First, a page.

And just in case there were any concerns about moving to Phase 2, the Health Department gave exactly one business day’s notice about the implementation of Phase 2. It was a strange email that they sent out because in the email, they shared that the number of COVID-19 cases was rising and heading towards the “red zone.”

You can guess what happened next. Dane County and Wisconsin began to set record high numbers of new cases of COVID, with enormous spikes. July made May and April look mild by comparison. Meanwhile, in Dane County, press reports revealed that the Madison Chamber of Commerce was aware of the reopening before Madison’s alders were. This began to arouse suspicion that maybe the Chamber of Commerce pushed hard to deviate from Gov. Evers’ original plan.

More shenanigans at the state level

Gov. Evers still had a card up his sleeve. It seemed like a gutsy move, but it paid dividends. On July 7, he decreed a statewide mask mandate, requiring the public to wear masks when indoors outside their own homes. Immediately, multiple county sheriffs declared that they would not enforce the mandate. Scott Fitzgerald and Robin Vos threatened to override the mandate, which they could do with a majority in the legislature.

But strangely, the Republican leaders didn’t follow through on their threat. Or maybe it wasn’t so strange. Polls showed that the mask mandate had the support of 70% of Wisconsinites. Advantage, Evers and science.

Touchdown, Wisconsin!

However, the shenanigans were far from over in Wisconsin. Enter the University of Wisconsin. UW-Madison said that they would have a mix of online and in-person classes. That lasted exactly six days. A surge of over 1,000 new cases of COVID-19 between August 31 and September 6 suddenly forced the UW to cancel all in-person classes, move all classes on line, and quarantine two large dormitories and 22 fraternities and sororities.

Apparently, for all their well-developed reopening plans, it hadn’t occurred to them that some students might prefer to party unmasked rather than observe social distancing. I don’t know why this didn’t occur to them. Supposedly mature adults flocked to the bars, unmasked, without social distance, the evening following the moment the Wisconsin Supreme Court decided that the state Department of Health did not have the right to impose restrictions on businesses reopening, even though the state had a coherent reopening plan. I don’t know what made the University think that college students would show more maturity. In fact, my observation is that the vast majority of UW students have taken the restrictions seriously. But it took a minority of rotten apples to cause the whole University’s plan to fall apart.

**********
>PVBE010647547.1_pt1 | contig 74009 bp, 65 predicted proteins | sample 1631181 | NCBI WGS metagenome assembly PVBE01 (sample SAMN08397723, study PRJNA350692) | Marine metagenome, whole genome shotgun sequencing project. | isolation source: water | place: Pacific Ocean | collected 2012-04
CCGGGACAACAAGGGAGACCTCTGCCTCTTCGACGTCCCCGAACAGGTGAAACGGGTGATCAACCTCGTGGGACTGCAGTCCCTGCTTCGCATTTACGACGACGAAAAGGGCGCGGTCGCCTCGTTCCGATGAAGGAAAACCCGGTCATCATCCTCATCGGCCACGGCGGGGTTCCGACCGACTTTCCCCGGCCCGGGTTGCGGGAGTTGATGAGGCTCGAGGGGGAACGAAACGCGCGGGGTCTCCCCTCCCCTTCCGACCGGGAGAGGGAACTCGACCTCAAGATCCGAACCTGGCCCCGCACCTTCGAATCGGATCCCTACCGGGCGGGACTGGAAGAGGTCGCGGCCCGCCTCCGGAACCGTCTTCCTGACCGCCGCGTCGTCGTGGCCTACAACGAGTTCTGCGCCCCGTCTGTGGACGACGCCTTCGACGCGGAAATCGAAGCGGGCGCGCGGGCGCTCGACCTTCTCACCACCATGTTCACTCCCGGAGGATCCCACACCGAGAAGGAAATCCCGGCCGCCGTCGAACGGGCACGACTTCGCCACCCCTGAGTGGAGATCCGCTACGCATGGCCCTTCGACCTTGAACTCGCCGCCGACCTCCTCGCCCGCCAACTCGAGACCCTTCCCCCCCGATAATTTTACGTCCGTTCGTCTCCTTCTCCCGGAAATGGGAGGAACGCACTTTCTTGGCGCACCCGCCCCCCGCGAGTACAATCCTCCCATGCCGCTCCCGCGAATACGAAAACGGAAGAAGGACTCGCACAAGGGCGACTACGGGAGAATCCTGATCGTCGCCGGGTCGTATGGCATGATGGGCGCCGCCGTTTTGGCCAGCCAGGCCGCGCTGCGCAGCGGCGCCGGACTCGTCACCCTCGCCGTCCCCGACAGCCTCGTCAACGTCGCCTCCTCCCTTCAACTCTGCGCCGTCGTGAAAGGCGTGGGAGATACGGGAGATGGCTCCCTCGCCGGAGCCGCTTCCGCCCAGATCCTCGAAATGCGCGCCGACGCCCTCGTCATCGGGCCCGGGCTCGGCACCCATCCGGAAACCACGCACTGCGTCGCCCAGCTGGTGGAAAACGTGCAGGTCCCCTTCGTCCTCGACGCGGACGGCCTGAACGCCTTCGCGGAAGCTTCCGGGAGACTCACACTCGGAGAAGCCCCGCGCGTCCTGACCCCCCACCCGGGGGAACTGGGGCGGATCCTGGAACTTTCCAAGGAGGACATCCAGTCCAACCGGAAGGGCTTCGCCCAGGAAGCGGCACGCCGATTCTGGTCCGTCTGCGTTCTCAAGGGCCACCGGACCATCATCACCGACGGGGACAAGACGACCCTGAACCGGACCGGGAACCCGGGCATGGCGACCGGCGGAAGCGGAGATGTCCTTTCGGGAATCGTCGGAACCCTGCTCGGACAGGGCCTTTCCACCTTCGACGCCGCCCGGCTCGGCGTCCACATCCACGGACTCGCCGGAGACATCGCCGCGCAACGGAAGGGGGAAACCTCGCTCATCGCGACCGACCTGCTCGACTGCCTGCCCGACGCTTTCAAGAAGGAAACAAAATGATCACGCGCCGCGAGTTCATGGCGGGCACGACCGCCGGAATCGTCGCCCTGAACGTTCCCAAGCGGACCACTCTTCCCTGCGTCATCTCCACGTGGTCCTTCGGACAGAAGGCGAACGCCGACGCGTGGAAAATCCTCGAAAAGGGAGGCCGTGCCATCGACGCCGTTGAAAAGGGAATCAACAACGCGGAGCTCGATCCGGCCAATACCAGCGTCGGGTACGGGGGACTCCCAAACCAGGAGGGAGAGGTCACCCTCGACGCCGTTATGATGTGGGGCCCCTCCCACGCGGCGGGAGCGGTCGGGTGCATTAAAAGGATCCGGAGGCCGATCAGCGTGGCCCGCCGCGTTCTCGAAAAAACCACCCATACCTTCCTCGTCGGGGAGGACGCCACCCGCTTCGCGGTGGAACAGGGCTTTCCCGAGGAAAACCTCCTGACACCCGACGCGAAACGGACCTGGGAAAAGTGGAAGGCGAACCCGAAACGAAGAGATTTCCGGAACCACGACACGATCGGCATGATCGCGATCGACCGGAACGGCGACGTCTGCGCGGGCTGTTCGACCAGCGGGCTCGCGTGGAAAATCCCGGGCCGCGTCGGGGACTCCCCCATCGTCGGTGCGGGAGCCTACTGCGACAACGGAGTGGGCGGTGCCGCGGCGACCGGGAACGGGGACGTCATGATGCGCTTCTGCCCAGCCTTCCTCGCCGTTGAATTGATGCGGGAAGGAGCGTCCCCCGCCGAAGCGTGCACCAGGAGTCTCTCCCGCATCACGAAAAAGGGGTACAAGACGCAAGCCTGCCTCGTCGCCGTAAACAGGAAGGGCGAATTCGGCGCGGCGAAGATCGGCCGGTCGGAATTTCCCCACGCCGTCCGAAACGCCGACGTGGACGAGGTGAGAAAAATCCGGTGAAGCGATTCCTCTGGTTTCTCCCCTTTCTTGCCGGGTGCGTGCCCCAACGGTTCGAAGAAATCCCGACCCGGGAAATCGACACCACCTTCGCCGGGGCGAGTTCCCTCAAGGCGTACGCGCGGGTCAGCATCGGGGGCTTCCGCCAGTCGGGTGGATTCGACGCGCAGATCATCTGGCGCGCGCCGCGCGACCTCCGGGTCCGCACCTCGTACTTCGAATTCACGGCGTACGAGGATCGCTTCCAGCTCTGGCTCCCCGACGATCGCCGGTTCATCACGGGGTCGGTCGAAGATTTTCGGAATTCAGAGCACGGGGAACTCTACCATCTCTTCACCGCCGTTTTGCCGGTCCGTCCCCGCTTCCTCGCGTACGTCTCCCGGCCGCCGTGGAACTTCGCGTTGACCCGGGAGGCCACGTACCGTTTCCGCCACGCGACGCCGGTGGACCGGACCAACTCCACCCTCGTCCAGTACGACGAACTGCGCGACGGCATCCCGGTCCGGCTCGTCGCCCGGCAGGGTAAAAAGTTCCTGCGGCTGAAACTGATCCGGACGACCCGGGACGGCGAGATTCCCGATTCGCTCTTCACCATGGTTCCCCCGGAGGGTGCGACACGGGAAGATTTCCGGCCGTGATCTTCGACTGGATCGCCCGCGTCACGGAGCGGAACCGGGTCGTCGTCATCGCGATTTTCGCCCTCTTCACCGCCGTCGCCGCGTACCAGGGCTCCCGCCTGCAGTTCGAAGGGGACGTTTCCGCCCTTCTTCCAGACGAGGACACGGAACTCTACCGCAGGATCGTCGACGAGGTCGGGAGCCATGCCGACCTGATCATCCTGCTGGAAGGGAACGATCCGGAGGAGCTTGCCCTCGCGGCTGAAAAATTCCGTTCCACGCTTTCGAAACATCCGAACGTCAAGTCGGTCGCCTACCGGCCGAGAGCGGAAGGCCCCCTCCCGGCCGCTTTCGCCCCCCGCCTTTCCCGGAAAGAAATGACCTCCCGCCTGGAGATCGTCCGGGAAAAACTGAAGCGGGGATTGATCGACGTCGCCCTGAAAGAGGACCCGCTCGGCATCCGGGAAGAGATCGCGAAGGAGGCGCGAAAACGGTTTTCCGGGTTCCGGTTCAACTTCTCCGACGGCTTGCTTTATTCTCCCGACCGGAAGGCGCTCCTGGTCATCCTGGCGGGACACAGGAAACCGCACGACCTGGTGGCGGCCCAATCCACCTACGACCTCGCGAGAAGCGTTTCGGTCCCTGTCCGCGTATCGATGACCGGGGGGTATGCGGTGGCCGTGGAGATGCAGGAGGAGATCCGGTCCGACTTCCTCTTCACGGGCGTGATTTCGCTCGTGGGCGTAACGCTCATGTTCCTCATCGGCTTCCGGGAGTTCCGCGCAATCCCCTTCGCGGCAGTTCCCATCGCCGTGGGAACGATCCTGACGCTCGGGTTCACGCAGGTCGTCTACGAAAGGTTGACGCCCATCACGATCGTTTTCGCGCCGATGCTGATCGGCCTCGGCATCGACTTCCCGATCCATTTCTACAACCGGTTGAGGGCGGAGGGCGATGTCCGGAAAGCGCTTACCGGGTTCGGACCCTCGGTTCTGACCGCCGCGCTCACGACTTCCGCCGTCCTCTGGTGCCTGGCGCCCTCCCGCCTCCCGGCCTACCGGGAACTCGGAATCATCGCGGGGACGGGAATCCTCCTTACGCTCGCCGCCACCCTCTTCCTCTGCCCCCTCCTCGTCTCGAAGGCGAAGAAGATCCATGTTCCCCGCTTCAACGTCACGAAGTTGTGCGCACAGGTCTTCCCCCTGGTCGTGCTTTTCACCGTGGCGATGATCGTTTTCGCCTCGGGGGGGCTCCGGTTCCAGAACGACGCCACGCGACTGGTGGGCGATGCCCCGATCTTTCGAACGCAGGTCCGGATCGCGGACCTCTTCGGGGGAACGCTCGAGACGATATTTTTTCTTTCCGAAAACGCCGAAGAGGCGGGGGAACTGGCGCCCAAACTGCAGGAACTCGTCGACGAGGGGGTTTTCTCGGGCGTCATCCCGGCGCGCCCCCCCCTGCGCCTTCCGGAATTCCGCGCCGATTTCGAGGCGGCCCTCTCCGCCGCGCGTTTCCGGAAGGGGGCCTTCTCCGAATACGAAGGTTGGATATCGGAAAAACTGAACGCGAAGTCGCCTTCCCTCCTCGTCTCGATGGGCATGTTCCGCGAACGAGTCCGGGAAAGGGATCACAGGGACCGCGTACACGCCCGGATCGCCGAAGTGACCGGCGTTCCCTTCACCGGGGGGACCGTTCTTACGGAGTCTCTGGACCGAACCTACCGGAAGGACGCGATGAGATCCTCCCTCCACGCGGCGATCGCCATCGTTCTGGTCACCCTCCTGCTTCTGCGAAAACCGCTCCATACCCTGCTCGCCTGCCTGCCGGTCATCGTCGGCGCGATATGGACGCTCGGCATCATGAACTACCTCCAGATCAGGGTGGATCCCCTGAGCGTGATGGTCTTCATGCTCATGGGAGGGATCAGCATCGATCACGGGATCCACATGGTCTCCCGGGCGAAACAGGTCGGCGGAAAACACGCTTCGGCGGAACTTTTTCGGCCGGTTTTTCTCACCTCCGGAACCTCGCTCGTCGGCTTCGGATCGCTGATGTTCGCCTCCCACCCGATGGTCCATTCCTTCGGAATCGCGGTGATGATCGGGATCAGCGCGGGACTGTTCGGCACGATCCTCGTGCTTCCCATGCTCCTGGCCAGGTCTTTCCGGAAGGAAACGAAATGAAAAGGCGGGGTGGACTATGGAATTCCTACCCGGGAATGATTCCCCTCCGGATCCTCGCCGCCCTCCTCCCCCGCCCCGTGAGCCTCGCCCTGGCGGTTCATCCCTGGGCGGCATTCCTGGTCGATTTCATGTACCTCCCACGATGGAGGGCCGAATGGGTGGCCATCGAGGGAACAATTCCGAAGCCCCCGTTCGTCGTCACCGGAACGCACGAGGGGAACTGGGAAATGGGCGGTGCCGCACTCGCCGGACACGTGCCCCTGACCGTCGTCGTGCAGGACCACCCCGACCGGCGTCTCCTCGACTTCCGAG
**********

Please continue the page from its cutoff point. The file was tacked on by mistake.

As of this week, more than 3,000 of the University of Wisconsin’s 44,000 students have contracted COVID-19, a stunning 7% rate among the student body.

This surge of COVID cases has now gone statewide and for several weeks now, Wisconsin has been setting records for new cases of COVID-19

Yet this hasn’t stopped state conservatives from trying to undermine emergency orders. State GOP leaders testified in court on behalf of a lawsuit filed by the Wisconsin Institute for Law & Liberty (WILL) to undo Gov. Evers’ mask mandate.

And so it goes, and so it goes

It started with the federal government handing out practically unlimited cash grants to large corporations while leaving little help available for small businesses, states, and individuals. While the Dow Jones is at record levels, small businesses, states and individuals are scrambling for money. It’s not the states’ faults necessarily for being COVID failed states.

Because the lack of support puts pressures on small businesses, these businesses have struggled, many have closed, and it increases the pressure to reopen businesses despite the health risks. This ends up pitting the local business communities against local health departments. Many local governments, including remarkably progressive City of Madison and Dane County, succumb to the pressure while pretending they are still following best practices. And the virus continues.

A pattern seems to occuring. A lesson that Americans, more than most people around the world, are deeply resistant to learning. For decades, most Americans have considered themselves to be so above crisis, and it seemed like all we had to do was “will the virus away.” But we haven’t learned our lesson, so our lessons continue to repeat themselves.